Article Text

Download PDFPDF

Severe mucositis without a rash induced by a Mycoplasma pneumoniae infection
  1. Ana Araújo Carvalho1,
  2. Tiago Milheiro Silva2,
  3. Rosario Malheiro3 and
  4. Maria João Brito2
  1. 1Department of Pediatrics, Hospital Dona Estefânia, Lisboa, Portugal
  2. 2Department of Pediatric Infectious Diseases, Hospital Dona Estefania, Lisboa, Portugal
  3. 3Department of Pediatric Stomatology, Hospital Dona Estefania, Lisboa, Portugal
  1. Correspondence to Dr Ana Araújo Carvalho; anacarvalho.fcm{at}

Statistics from


A 4-year-old boy with a history of autism spectrum disorder presented at the emergency department (ED) after presentation with fever, productive cough and oral lesions for a week, that became progressively worse. On the previous day, swelling of the lips and conjunctival hyperaemia occurred. On the fourth day of illness, he had been diagnosed with atypical pneumonia and was treated with azithromycin, which was stopped by his parents after a single dose. Physical examination revealed hypoxaemia (SpO2 91% on room air), dehydration and severe oral mucositis with haemorrhagic ulcers and abundant purulent exudate (figure 1). Ophthalmological evaluation revealed bilateral conjunctival hyperaemia without pseudomembranous conjunctivitis or keratitis. No other mucosal or skin lesions were found. Both cardiac and pulmonary auscultation were normal. A chest X-ray showed a diffuse reticular pattern and laboratory tests revealed normal haemoglobin level, and a normal leucocyte count, along with an elevated neutrophil count 9.91×10ˆ9 /L (NR 1.5–8.0 × 10ˆ9 /L), C reactive protein 21.7 mg/L (NR <5 mg/L) and erythrocyte sedimentation rate 60 mm/h (NR <11 mm/h). He was admitted and commenced on azithromycin, penicillin and clindamycin, as well as supplemental oxygen therapy and parenteral nutrition. The serology for Mycoplasma pneumoniae was suggestive of acute infection (IgM 46 UI/mL and IgG 200 UI/mL), and a PCR was positive in the respiratory secretions. Blood PCR for herpes simplex virus and PCR for enterovirus in faeces were negative, as well as the blood serology for Epstein-Barr virus and HIV. Treatment included surgical debridement of the oral mucosa twice, a course of immunoglobulin at a dosage of 1 g/kg/day for 2 days, and eye lubricants, with complete resolution of his symptoms. Antibiotic therapy included a 5-day course of azithromycin and a 10-day course of intravenous penicillin and clindamycin. The patient was then discharged, 10 days after admission, with substantial clinical improvement.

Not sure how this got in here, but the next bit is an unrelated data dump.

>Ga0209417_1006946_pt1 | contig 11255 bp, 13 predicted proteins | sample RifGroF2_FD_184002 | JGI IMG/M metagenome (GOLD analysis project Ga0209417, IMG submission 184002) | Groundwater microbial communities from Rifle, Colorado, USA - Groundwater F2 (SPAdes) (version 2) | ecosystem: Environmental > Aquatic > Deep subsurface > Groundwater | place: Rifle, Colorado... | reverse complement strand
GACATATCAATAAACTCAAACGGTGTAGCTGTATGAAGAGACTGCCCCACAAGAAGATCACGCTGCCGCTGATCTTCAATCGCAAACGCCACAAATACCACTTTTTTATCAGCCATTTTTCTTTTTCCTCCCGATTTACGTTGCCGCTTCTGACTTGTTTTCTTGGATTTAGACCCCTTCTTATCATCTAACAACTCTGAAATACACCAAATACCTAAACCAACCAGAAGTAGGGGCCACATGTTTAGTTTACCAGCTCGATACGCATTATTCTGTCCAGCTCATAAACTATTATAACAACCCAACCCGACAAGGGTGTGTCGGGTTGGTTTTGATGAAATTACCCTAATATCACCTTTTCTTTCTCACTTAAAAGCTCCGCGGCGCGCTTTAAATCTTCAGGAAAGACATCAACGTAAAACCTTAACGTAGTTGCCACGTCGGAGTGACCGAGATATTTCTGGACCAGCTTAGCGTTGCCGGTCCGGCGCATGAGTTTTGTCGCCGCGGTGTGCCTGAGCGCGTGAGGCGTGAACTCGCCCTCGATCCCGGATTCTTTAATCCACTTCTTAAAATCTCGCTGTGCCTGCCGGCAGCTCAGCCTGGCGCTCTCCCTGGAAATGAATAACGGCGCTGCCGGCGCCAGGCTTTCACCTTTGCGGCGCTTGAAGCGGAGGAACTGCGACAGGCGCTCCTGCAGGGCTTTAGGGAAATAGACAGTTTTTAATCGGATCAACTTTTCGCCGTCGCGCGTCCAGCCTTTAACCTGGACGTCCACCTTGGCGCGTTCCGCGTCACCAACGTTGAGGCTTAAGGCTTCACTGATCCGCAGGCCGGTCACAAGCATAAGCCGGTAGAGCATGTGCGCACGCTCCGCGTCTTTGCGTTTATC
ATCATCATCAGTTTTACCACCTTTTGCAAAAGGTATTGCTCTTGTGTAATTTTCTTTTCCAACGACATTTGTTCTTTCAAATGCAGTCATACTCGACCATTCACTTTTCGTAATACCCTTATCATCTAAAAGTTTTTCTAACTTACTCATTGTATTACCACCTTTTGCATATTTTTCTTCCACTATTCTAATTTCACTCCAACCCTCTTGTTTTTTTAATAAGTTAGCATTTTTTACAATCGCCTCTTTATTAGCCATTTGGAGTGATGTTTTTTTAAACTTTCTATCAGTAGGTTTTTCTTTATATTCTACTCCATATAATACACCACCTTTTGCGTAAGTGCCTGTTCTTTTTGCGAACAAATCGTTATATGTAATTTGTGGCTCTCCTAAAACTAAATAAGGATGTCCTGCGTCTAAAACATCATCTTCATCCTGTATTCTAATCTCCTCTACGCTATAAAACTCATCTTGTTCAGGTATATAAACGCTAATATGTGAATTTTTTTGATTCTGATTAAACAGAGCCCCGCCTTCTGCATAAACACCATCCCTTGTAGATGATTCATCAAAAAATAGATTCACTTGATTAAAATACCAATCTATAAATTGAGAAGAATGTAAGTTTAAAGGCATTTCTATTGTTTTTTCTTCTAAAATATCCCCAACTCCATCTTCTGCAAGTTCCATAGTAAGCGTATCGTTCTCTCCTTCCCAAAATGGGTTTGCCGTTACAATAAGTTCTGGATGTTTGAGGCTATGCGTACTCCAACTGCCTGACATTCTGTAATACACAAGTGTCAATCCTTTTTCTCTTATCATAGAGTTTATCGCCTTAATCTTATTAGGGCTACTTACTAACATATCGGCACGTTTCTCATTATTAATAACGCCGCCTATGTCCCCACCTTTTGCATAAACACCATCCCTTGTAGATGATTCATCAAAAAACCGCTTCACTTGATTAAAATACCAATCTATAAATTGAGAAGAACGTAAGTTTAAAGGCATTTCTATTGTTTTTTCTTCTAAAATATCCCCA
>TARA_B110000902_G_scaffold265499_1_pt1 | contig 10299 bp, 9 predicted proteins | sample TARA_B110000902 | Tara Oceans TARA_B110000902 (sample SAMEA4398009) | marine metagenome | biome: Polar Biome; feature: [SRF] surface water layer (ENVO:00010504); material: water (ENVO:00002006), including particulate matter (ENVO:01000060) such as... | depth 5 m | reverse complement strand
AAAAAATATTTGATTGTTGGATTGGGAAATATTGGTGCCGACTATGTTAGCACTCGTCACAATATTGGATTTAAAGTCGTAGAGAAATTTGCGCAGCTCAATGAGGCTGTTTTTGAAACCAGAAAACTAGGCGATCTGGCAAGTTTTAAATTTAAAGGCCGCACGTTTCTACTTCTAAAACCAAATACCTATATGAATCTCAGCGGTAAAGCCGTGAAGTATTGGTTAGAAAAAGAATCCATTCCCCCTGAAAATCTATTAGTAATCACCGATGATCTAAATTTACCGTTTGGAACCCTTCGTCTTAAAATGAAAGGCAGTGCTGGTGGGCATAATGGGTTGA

This case demonstrates a severe extrapulmonary manifestation of M. pneumoniae infection. Although this bacterium is a well-recognised cause of respiratory infections, it can also be associated with extrapulmonary complications.1 The continuous evidence of the relationship between this bacterium with atypical mucocutaneous presentations has led to the appearance of rare clinical entities like Mycoplasma pneumoniae induced rash and mucositis (MIRM).1 2 In this case, the presence of exclusive mucosal involvement, the evidence of fever and cough before the mucosal disease, the radiological findings of atypical pneumonia as well as the identification of M. pneumoniae enabled the diagnosis of MIRM. This entity is primarily oral and often severe, with scarce or absent skin involvement,2 as in our case. No consensus exists about the treatment, although the association between empiric antibiotic therapy and corticosteroids or immunoglobulin is common.3 Our patient arrived at the ED with a serious condition, presenting with hypoxaemia, dehydration and severe oral mucositis, and needing surgical debridement and parenteral nutrition. Despite a good prognosis in most cases, recurrence or local complications can occur1 and, therefore, early recognition and management are essential.

Learning points

  • Mycoplasma pneumoniae can cause extrapulmonary manifestations and new entities have been described, for example Mycoplasma pneumoniae induced rash and mucositis (MIRM).

  • When a child presents with mucositis, especially with a clinical history of fever and cough, it is important to considerer MIRM as a possible cause for adequate diagnosis and treatment.

Ethics statements

Patient consent for publication



  • Contributors AAC and TMS started the bibliographic review, outlined the first draft of the article and concluded the subsequent reviews of other authors. RM was responsible for the two surgical interventions and for the writing revision of the stomatological issues in the article. MJB supervised clinical management and was responsible for full writing revision.

  • Funding The authors have not declared a specific grant for this research from any funding agency in the public, commercial or not-for-profit sectors.

  • Case reports provide a valuable learning resource for the scientific community and can indicate areas of interest for future research. They should not be used in isolation to guide treatment choices or public health policy.

  • Competing interests None declared.

  • Provenance and peer review Not commissioned; externally peer reviewed.

Request Permissions

If you wish to reuse any or all of this article please use the link below which will take you to the Copyright Clearance Center’s RightsLink service. You will be able to get a quick price and instant permission to reuse the content in many different ways.